drugs uh but uh there are some very useful models have now become uh have
36:59
been developed by the kubernetes lab and Kevin rundberg’s lab uh in these cases
37:05
they are expressing uh these human variants in this case there’s a frame
37:12
shift and the point mutation leading to a fermentation
37:18
and these will do allow behavioral cognitive measures which is what we care
37:23
about in the end after all and investigation of brain circuits and so on uh so for valid at the validation
37:29
stage should we come up with some molecules such models could be very useful but what I want to highlight here
37:34
as well is that these Studies have already shown that it’s the syngap alpha I is a form that appears to be
37:41
particularly important for restoring higher functions such as cognitive measures and that’s important because
37:48
it’s the authorizer form that we’re studying in our research as well okay so we’re talking about setting up
37:54
screening essays it means automation it means that we need to have the singer missense variants expressed in all or
38:02
most of the cells we need efficient Gene transfer and the best way to do this is to it seems to us is to use uh I don’t
38:10
know Associated virus system a gene transfer it has low toxicity prolonged expression it’s very efficient very easy
38:16
to work with everything’s good except the genome size is very small uh this is
38:22
a problem uh with that we had to deal with but the first thing we had to deal with so the the typical of the self aav
38:28
Vector that you can get hold of is not even big enough to put in full links and
38:33
go so then we can’t study the wild type compared with any sense for instance because we cannot put in sync up into
38:39
DAV uh and that’s before we think about adding a fluorescent tag because we want
38:45
to look at the living cells to look at Dynamics and so on so the first thing we had to wrestle with was how to fit
38:50
singap into an area we can we can fit into the aav uh
38:57
plasmid but aav particles will not form unless the
39:02
cassette between the two atrs inverted terminal repeats is small enough so the
39:08
whole thing can be about 5 000 bases but not more uh so it’s kind of long story short uh
39:14
we try to optimize all these uh sorry this one all these non-coding regions uh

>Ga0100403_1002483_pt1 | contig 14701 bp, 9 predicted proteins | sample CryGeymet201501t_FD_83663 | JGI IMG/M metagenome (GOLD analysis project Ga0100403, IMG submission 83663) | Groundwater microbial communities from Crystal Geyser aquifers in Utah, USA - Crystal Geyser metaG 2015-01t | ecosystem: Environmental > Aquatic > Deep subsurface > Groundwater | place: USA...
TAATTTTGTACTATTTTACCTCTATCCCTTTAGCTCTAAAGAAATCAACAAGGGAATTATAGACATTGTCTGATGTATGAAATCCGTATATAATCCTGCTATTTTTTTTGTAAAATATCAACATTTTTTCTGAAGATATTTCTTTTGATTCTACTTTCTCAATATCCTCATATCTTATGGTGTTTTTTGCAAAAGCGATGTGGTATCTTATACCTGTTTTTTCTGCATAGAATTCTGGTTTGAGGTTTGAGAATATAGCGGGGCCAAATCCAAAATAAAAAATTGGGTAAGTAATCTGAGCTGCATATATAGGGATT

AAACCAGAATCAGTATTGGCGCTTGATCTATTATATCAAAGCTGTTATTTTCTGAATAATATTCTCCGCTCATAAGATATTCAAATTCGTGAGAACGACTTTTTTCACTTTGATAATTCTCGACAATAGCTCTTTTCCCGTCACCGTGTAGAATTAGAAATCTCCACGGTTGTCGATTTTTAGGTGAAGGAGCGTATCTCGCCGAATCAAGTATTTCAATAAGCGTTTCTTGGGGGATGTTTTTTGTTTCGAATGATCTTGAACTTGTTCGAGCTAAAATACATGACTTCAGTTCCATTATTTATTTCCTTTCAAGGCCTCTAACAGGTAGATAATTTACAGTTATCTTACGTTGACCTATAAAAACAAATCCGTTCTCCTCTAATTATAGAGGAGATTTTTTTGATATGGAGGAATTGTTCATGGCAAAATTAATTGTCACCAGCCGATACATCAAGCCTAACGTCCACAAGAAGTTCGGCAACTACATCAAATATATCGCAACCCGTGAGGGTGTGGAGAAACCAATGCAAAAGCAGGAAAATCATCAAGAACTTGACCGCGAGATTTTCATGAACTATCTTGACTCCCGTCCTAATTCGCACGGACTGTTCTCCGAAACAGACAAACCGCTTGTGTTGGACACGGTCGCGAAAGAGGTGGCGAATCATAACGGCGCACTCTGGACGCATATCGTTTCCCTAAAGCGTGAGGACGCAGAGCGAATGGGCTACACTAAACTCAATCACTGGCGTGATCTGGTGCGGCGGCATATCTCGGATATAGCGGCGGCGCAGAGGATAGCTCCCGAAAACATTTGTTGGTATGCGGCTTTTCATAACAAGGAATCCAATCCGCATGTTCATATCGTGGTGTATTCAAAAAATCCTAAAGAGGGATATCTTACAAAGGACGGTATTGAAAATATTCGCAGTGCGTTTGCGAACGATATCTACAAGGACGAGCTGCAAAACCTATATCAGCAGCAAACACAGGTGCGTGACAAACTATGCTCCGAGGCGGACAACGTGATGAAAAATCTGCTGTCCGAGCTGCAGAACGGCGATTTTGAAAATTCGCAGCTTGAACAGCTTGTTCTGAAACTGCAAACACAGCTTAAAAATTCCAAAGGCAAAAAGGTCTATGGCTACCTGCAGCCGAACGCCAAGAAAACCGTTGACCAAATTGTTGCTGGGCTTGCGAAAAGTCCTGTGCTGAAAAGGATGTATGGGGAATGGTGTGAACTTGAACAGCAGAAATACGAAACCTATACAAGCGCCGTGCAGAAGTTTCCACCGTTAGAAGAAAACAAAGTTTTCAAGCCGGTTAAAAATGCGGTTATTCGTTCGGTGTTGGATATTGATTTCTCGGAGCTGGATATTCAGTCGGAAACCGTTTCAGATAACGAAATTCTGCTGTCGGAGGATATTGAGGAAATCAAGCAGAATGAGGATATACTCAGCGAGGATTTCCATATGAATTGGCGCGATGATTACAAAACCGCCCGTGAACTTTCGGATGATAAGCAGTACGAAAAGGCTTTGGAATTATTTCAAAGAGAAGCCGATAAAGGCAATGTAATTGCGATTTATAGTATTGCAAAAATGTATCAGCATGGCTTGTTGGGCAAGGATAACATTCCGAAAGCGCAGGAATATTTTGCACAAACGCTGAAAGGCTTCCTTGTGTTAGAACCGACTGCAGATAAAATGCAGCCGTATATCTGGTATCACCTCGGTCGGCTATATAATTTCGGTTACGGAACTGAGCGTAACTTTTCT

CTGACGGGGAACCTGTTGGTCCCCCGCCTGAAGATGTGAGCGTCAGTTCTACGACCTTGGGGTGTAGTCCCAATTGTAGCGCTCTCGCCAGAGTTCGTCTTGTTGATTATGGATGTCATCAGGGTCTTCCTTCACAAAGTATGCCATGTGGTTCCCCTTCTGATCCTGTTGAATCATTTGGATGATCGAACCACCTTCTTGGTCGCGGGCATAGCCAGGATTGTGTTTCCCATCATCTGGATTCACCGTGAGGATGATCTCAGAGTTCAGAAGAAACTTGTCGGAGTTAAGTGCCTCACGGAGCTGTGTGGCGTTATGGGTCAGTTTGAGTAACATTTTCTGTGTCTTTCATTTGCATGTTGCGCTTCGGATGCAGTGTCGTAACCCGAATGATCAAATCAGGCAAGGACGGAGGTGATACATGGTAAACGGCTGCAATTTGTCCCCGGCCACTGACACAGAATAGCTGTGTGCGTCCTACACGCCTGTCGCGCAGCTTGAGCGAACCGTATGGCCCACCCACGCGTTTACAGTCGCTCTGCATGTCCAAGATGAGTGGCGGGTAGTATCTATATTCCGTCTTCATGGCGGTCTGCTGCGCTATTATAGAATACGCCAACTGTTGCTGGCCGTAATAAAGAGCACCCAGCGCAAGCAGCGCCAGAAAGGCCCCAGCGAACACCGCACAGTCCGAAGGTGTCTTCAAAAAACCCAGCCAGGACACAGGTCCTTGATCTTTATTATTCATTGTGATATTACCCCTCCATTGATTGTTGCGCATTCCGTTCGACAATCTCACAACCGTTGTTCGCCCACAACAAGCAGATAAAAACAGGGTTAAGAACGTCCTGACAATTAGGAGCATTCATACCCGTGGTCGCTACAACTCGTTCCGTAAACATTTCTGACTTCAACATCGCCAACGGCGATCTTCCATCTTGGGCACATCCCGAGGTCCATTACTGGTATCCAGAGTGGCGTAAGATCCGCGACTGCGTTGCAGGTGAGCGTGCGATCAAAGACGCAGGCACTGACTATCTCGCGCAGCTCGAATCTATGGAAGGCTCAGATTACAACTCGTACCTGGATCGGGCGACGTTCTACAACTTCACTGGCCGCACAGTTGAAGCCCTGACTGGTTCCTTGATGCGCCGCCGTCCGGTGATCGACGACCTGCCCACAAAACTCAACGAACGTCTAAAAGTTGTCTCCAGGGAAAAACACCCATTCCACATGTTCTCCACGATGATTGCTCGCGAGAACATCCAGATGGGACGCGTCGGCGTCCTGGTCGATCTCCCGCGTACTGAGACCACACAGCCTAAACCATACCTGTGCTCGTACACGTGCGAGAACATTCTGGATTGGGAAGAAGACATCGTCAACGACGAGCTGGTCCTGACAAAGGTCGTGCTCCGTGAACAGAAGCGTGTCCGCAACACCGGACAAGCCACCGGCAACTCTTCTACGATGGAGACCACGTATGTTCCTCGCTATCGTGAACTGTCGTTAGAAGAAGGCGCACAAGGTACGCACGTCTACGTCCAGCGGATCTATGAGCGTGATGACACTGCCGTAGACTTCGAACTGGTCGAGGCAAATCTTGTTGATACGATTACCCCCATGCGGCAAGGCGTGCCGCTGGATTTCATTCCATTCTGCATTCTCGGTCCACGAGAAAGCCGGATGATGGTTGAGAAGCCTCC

39:20
so that to enable us to introduce a large Trend stream which is induct in our case and we were able to save about
39:26
1 000 bases of space compared with the typical commonly used a
39:32
Vector while still retaining most of the expression levels
39:37
or let’s say about half of the expression levels okay and then that is good but we still
39:44
didn’t have room for the fluorescent protein which is another 750 base pairs that we have to introduce uh so we can
39:51
put in singular but we want to see where it is so we want some kind of fluorescent marker of it so for this
39:57
return to fluorescence complementation and in this case we have uh
40:02
made use of the observation that you can cut a fluorescent protein which looks something like this a kind of barrel
40:08
shape into two parts and in the best case we can have a single strand here of about 15 amino acids and the other 250
40:15
220 amino acids or so over here and if they
40:21
uh interact together with one another then we recover fluorescence so all we
40:26
need is to have a SIM gut a very large syngap protein with this very short tag and if this uh rest of the thing of the
40:35
fluorescent protein which is introduced with another virus which is present in the cell then we
40:42
will get fluorescence where our singap is in order to ensure this interaction takes place we actually need to have an
40:47
affinity tag here so we actually have to have both this orange part and the red
40:53
part but anyway it saves us about another 650 base pairs of space and then
40:59
finally it means that we are able to introduce syngap with not a fluorescent
41:05
tag but a fluorogenic tag into neurons with aav and if we also introduce the
41:11
rest of the fluorescent protein with this Affinity construct then we can
41:18
generate of fluorescent detectable thing Gap so this
41:24
is an immuno block to show that the of the box here is in the way but
41:29
um the this is just the uninfected cells with the endogenous in gap right neurons
41:35
normally Express syngap and it’s about 130 kilonewtons if we then introduce the
41:41
aav system to express the thin Gap with the fluorogenic tag then we have this
41:46
larger form of Zinger which has the fluorogenic tag covalently attached and we also however do see an increase over